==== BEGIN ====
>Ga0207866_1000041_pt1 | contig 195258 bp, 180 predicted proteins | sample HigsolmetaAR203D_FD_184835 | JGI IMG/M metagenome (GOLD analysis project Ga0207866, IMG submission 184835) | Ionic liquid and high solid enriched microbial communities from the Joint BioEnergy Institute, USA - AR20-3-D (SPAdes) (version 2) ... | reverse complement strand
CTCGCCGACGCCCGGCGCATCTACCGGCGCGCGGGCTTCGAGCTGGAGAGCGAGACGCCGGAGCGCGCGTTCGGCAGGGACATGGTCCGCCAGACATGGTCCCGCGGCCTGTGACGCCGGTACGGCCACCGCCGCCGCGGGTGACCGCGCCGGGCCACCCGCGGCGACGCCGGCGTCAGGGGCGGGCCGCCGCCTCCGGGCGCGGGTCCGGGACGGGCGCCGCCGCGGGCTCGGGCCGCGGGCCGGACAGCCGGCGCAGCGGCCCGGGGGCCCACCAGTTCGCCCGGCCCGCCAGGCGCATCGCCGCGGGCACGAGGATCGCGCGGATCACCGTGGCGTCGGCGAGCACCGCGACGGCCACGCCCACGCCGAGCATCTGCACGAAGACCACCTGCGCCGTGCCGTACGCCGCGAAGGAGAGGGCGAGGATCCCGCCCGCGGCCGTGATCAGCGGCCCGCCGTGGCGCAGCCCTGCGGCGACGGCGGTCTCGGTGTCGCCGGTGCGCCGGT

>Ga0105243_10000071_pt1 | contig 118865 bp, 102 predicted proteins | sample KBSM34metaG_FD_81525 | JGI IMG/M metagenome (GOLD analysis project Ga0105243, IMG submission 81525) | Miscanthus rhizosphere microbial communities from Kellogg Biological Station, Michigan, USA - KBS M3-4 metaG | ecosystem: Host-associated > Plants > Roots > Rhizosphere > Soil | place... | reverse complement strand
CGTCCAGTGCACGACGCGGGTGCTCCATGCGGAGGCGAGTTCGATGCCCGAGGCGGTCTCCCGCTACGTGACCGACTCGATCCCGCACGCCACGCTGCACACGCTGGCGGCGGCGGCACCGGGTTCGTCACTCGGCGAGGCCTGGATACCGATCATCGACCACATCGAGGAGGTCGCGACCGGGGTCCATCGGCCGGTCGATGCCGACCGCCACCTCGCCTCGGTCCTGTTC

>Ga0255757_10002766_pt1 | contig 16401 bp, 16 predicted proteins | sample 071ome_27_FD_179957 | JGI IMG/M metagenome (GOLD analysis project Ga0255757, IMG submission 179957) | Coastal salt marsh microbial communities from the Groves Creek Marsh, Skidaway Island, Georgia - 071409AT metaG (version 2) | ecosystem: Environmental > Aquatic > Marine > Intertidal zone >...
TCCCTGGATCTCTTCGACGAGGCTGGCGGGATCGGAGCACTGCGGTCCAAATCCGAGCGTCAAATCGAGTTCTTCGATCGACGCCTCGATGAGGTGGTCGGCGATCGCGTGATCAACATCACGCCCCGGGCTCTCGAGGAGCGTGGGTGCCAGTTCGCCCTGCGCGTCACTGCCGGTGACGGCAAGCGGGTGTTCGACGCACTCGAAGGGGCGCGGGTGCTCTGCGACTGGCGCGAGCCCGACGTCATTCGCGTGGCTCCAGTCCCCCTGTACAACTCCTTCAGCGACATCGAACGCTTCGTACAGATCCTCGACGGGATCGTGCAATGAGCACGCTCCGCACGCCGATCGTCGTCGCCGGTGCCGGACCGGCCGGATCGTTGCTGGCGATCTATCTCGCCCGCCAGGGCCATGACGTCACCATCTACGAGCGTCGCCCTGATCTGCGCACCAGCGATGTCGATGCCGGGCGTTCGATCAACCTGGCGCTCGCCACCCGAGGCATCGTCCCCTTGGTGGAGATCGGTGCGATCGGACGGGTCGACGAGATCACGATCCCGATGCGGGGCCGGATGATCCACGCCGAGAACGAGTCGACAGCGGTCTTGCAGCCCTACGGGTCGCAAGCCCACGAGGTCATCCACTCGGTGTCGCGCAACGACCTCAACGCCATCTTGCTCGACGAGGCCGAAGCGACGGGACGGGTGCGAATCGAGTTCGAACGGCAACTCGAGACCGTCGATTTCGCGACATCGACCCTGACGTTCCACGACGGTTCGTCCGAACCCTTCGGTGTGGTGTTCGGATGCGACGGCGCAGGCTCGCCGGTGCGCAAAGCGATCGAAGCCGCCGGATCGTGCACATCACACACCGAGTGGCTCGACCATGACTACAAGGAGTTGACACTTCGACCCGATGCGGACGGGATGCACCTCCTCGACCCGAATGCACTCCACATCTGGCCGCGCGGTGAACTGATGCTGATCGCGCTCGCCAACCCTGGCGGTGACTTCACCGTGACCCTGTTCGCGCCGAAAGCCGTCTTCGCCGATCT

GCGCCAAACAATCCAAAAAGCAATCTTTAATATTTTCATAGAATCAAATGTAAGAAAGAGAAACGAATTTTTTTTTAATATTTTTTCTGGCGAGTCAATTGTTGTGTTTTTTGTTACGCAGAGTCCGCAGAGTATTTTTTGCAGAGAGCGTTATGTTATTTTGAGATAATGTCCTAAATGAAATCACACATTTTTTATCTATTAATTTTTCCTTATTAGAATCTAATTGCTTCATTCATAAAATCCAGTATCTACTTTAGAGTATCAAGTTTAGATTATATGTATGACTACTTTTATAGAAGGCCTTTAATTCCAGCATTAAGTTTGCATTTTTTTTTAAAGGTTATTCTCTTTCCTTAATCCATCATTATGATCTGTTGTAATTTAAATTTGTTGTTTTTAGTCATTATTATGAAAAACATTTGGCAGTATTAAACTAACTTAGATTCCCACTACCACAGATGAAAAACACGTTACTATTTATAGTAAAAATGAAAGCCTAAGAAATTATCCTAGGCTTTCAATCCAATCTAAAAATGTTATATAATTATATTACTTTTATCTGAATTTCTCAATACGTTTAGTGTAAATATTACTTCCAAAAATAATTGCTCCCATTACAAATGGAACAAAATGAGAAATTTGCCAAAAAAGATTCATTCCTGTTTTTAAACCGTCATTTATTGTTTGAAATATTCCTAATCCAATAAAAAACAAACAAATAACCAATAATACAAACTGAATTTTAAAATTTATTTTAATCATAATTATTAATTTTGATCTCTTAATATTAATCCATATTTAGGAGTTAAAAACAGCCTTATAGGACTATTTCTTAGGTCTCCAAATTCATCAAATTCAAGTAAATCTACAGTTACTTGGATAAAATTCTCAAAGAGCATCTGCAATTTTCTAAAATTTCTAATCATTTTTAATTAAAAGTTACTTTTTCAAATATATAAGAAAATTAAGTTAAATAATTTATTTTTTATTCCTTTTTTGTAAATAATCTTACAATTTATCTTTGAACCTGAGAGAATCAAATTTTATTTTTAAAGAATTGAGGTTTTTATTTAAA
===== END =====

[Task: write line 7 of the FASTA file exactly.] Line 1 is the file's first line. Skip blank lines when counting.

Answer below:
GCGCCAAACAATCCAAAAAGCAATCTTTAATATTTTCATAGAATCAAATGTAAGAAAGAGAAACGAATTTTTTTTTAATATTTTTTCTGGCGAGTCAATTGTTGTGTTTTTTGTTACGCAGAGTCCGCAGAGTATTTTTTGCAGAGAGCGTTATGTTATTTTGAGATAATGTCCTAAATGAAATCACACATTTTTTATCTATTAATTTTTCCTTATTAGAATCTAATTGCTTCATTCATAAAATCCAGTATCTACTTTAGAGTATCAAGTTTAGATTATATGTATGACTACTTTTATAGAAGGCCTTTAATTCCAGCATTAAGTTTGCATTTTTTTTTAAAGGTTATTCTCTTTCCTTAATCCATCATTATGATCTGTTGTAATTTAAATTTGTTGTTTTTAGTCATTATTATGAAAAACATTTGGCAGTATTAAACTAACTTAGATTCCCACTACCACAGATGAAAAACACGTTACTATTTATAGTAAAAATGAAAGCCTAAGAAATTATCCTAGGCTTTCAATCCAATCTAAAAATGTTATATAATTATATTACTTTTATCTGAATTTCTCAATACGTTTAGTGTAAATATTACTTCCAAAAATAATTGCTCCCATTACAAATGGAACAAAATGAGAAATTTGCCAAAAAAGATTCATTCCTGTTTTTAAACCGTCATTTATTGTTTGAAATATTCCTAATCCAATAAAAAACAAACAAATAACCAATAATACAAACTGAATTTTAAAATTTATTTTAATCATAATTATTAATTTTGATCTCTTAATATTAATCCATATTTAGGAGTTAAAAACAGCCTTATAGGACTATTTCTTAGGTCTCCAAATTCATCAAATTCAAGTAAATCTACAGTTACTTGGATAAAATTCTCAAAGAGCATCTGCAATTTTCTAAAATTTCTAATCATTTTTAATTAAAAGTTACTTTTTCAAATATATAAGAAAATTAAGTTAAATAATTTATTTTTTATTCCTTTTTTGTAAATAATCTTACAATTTATCTTTGAACCTGAGAGAATCAAATTTTATTTTTAAAGAATTGAGGTTTTTATTTAAA